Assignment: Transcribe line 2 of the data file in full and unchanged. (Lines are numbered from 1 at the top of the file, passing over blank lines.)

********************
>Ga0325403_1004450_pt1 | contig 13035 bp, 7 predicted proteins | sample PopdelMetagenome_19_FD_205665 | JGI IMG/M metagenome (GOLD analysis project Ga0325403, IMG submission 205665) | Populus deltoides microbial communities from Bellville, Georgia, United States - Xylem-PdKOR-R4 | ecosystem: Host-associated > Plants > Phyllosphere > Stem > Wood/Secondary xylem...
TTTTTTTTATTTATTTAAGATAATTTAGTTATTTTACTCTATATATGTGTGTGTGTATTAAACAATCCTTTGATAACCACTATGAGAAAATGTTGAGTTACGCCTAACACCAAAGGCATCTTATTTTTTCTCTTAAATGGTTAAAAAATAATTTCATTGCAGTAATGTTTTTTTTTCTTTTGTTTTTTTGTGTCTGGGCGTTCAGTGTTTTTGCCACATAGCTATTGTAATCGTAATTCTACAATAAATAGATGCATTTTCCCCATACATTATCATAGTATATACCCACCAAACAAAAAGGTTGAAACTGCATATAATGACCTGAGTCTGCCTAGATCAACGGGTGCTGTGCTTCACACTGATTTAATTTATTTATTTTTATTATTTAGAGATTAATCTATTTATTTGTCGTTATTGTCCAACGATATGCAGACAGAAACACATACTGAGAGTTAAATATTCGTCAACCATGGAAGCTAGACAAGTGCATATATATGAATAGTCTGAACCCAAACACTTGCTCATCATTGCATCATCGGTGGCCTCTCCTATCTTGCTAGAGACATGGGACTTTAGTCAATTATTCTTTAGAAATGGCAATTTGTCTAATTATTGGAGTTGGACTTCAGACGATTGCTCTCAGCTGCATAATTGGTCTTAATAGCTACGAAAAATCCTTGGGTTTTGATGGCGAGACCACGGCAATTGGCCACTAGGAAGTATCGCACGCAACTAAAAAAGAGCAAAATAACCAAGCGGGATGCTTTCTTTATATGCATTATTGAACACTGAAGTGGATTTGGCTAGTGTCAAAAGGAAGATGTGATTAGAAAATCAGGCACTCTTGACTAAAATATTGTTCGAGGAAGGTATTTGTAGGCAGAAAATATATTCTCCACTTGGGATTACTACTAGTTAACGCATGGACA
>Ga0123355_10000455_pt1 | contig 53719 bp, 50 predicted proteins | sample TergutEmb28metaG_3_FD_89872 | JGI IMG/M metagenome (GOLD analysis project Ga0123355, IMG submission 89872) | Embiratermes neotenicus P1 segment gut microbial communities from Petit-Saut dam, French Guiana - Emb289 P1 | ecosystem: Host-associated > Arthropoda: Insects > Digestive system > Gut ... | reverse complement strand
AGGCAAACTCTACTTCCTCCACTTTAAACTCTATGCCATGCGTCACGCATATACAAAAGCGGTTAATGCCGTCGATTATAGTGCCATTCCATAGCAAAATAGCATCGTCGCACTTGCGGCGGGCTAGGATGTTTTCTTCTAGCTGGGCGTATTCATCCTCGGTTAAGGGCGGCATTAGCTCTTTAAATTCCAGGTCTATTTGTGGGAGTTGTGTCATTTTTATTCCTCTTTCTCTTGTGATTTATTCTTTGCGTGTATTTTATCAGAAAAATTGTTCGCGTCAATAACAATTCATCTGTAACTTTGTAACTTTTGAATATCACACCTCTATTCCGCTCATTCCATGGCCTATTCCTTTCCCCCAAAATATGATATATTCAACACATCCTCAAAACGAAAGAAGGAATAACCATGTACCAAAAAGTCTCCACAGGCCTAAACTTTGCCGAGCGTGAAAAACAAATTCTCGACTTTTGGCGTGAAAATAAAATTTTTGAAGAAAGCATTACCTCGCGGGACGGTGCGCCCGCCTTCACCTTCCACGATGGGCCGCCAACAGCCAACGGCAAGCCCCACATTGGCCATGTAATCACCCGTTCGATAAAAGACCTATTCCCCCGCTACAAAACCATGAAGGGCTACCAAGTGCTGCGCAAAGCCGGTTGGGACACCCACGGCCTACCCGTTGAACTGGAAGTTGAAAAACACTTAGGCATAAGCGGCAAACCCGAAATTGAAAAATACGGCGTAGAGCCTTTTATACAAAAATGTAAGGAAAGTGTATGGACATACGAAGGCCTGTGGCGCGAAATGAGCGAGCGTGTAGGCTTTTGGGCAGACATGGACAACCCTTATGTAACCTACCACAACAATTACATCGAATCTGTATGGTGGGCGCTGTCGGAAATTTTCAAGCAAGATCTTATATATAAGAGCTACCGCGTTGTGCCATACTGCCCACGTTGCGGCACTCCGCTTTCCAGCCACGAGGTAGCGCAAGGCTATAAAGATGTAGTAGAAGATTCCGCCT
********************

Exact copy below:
TTTTTTTTATTTATTTAAGATAATTTAGTTATTTTACTCTATATATGTGTGTGTGTATTAAACAATCCTTTGATAACCACTATGAGAAAATGTTGAGTTACGCCTAACACCAAAGGCATCTTATTTTTTCTCTTAAATGGTTAAAAAATAATTTCATTGCAGTAATGTTTTTTTTTCTTTTGTTTTTTTGTGTCTGGGCGTTCAGTGTTTTTGCCACATAGCTATTGTAATCGTAATTCTACAATAAATAGATGCATTTTCCCCATACATTATCATAGTATATACCCACCAAACAAAAAGGTTGAAACTGCATATAATGACCTGAGTCTGCCTAGATCAACGGGTGCTGTGCTTCACACTGATTTAATTTATTTATTTTTATTATTTAGAGATTAATCTATTTATTTGTCGTTATTGTCCAACGATATGCAGACAGAAACACATACTGAGAGTTAAATATTCGTCAACCATGGAAGCTAGACAAGTGCATATATATGAATAGTCTGAACCCAAACACTTGCTCATCATTGCATCATCGGTGGCCTCTCCTATCTTGCTAGAGACATGGGACTTTAGTCAATTATTCTTTAGAAATGGCAATTTGTCTAATTATTGGAGTTGGACTTCAGACGATTGCTCTCAGCTGCATAATTGGTCTTAATAGCTACGAAAAATCCTTGGGTTTTGATGGCGAGACCACGGCAATTGGCCACTAGGAAGTATCGCACGCAACTAAAAAAGAGCAAAATAACCAAGCGGGATGCTTTCTTTATATGCATTATTGAACACTGAAGTGGATTTGGCTAGTGTCAAAAGGAAGATGTGATTAGAAAATCAGGCACTCTTGACTAAAATATTGTTCGAGGAAGGTATTTGTAGGCAGAAAATATATTCTCCACTTGGGATTACTACTAGTTAACGCATGGACA